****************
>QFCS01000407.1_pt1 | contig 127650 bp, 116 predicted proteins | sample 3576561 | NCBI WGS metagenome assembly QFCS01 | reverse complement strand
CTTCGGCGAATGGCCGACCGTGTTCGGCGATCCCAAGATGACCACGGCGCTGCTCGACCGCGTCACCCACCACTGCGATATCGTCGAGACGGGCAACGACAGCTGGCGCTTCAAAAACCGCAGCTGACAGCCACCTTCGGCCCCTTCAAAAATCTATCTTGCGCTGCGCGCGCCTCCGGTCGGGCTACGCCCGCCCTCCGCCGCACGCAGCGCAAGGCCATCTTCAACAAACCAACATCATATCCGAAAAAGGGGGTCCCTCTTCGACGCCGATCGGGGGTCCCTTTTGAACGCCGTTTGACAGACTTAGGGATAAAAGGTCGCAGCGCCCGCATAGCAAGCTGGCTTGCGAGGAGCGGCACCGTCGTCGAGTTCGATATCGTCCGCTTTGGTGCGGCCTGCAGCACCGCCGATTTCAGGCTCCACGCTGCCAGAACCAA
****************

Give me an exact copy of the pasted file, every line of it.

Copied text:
>QFCS01000407.1_pt1 | contig 127650 bp, 116 predicted proteins | sample 3576561 | NCBI WGS metagenome assembly QFCS01 | reverse complement strand
CTTCGGCGAATGGCCGACCGTGTTCGGCGATCCCAAGATGACCACGGCGCTGCTCGACCGCGTCACCCACCACTGCGATATCGTCGAGACGGGCAACGACAGCTGGCGCTTCAAAAACCGCAGCTGACAGCCACCTTCGGCCCCTTCAAAAATCTATCTTGCGCTGCGCGCGCCTCCGGTCGGGCTACGCCCGCCCTCCGCCGCACGCAGCGCAAGGCCATCTTCAACAAACCAACATCATATCCGAAAAAGGGGGTCCCTCTTCGACGCCGATCGGGGGTCCCTTTTGAACGCCGTTTGACAGACTTAGGGATAAAAGGTCGCAGCGCCCGCATAGCAAGCTGGCTTGCGAGGAGCGGCACCGTCGTCGAGTTCGATATCGTCCGCTTTGGTGCGGCCTGCAGCACCGCCGATTTCAGGCTCCACGCTGCCAGAACCAA